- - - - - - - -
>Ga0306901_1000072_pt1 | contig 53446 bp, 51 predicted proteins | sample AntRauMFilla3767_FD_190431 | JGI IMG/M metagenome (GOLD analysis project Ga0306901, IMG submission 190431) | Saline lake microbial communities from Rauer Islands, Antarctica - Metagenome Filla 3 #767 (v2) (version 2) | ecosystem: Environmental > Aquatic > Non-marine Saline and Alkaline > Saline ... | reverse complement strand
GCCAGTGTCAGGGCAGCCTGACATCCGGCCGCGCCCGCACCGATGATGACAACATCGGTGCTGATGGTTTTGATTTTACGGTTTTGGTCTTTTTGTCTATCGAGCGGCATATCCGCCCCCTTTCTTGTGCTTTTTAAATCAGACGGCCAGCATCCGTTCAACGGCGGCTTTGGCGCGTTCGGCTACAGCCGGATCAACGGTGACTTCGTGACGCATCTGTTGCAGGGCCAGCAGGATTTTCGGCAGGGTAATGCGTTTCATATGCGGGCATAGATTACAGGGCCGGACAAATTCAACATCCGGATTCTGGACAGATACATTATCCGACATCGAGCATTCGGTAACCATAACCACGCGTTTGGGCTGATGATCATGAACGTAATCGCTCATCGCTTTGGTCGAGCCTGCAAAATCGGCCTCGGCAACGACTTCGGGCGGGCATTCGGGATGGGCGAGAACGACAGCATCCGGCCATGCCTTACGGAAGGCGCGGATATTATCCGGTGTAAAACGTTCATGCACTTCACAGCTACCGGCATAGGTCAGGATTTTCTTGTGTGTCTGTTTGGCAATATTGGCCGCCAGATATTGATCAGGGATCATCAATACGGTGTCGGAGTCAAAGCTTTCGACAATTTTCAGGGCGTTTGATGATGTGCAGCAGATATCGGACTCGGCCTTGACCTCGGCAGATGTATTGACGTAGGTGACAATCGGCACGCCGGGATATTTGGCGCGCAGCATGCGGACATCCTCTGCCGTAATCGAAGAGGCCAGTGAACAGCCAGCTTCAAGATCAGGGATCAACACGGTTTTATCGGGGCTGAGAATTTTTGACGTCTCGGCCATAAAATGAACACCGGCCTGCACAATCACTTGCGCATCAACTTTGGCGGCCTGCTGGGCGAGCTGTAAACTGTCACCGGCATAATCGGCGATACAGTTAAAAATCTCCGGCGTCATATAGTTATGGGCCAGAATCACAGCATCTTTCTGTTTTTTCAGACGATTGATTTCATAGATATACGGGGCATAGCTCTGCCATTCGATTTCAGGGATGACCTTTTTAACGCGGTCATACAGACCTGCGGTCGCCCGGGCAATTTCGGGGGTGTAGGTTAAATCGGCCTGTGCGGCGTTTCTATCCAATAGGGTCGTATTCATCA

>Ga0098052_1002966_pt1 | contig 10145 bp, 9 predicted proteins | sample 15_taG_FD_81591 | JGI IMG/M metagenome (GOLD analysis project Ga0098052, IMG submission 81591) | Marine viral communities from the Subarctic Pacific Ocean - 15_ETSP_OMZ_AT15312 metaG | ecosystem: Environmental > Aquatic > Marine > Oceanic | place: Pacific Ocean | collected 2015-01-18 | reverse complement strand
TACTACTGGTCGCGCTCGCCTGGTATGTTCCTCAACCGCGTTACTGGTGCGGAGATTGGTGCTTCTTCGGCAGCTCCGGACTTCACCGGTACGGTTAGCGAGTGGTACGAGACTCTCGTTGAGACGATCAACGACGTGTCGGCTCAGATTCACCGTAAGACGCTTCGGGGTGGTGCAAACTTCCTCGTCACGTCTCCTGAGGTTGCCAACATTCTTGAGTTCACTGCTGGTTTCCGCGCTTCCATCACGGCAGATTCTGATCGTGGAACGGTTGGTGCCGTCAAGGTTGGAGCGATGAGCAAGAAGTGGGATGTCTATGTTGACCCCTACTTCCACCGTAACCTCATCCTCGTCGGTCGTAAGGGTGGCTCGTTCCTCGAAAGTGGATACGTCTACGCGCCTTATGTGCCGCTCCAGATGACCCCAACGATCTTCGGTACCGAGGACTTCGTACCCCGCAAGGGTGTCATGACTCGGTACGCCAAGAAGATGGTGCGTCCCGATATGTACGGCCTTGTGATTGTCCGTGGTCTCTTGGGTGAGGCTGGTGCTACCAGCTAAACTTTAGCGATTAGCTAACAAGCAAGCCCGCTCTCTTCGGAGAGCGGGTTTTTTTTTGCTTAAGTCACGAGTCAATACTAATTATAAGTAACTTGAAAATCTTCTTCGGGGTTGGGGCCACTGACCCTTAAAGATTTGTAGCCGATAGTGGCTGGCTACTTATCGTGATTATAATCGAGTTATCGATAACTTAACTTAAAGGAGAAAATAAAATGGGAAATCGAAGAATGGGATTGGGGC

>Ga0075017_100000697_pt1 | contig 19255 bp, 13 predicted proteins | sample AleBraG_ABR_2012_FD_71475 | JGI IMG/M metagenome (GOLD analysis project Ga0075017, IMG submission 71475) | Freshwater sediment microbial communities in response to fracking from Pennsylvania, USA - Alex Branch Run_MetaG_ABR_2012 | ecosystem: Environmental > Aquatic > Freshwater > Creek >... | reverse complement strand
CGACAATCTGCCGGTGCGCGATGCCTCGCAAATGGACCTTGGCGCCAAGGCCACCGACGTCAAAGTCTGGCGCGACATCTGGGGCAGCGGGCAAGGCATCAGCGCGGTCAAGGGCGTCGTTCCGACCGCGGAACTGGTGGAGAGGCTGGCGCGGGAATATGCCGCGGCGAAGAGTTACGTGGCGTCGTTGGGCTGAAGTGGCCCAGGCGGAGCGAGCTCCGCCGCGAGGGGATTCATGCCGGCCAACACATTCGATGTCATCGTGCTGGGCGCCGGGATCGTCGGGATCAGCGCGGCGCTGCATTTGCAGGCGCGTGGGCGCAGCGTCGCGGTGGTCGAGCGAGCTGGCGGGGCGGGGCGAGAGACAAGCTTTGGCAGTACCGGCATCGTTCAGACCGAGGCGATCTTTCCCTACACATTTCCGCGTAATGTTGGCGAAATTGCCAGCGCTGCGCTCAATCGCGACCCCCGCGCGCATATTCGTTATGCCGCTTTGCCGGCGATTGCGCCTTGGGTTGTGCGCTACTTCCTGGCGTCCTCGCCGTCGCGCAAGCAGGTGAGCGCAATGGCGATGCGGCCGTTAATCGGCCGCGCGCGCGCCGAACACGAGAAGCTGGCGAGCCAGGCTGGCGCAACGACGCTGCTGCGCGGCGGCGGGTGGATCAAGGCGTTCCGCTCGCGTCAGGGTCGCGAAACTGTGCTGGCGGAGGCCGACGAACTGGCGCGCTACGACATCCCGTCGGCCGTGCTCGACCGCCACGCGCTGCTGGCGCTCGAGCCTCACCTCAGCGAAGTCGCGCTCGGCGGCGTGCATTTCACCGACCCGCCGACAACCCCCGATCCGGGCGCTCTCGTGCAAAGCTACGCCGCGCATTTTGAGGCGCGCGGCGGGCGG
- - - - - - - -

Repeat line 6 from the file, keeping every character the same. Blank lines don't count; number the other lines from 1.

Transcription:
CGACAATCTGCCGGTGCGCGATGCCTCGCAAATGGACCTTGGCGCCAAGGCCACCGACGTCAAAGTCTGGCGCGACATCTGGGGCAGCGGGCAAGGCATCAGCGCGGTCAAGGGCGTCGTTCCGACCGCGGAACTGGTGGAGAGGCTGGCGCGGGAATATGCCGCGGCGAAGAGTTACGTGGCGTCGTTGGGCTGAAGTGGCCCAGGCGGAGCGAGCTCCGCCGCGAGGGGATTCATGCCGGCCAACACATTCGATGTCATCGTGCTGGGCGCCGGGATCGTCGGGATCAGCGCGGCGCTGCATTTGCAGGCGCGTGGGCGCAGCGTCGCGGTGGTCGAGCGAGCTGGCGGGGCGGGGCGAGAGACAAGCTTTGGCAGTACCGGCATCGTTCAGACCGAGGCGATCTTTCCCTACACATTTCCGCGTAATGTTGGCGAAATTGCCAGCGCTGCGCTCAATCGCGACCCCCGCGCGCATATTCGTTATGCCGCTTTGCCGGCGATTGCGCCTTGGGTTGTGCGCTACTTCCTGGCGTCCTCGCCGTCGCGCAAGCAGGTGAGCGCAATGGCGATGCGGCCGTTAATCGGCCGCGCGCGCGCCGAACACGAGAAGCTGGCGAGCCAGGCTGGCGCAACGACGCTGCTGCGCGGCGGCGGGTGGATCAAGGCGTTCCGCTCGCGTCAGGGTCGCGAAACTGTGCTGGCGGAGGCCGACGAACTGGCGCGCTACGACATCCCGTCGGCCGTGCTCGACCGCCACGCGCTGCTGGCGCTCGAGCCTCACCTCAGCGAAGTCGCGCTCGGCGGCGTGCATTTCACCGACCCGCCGACAACCCCCGATCCGGGCGCTCTCGTGCAAAGCTACGCCGCGCATTTTGAGGCGCGCGGCGGGCGG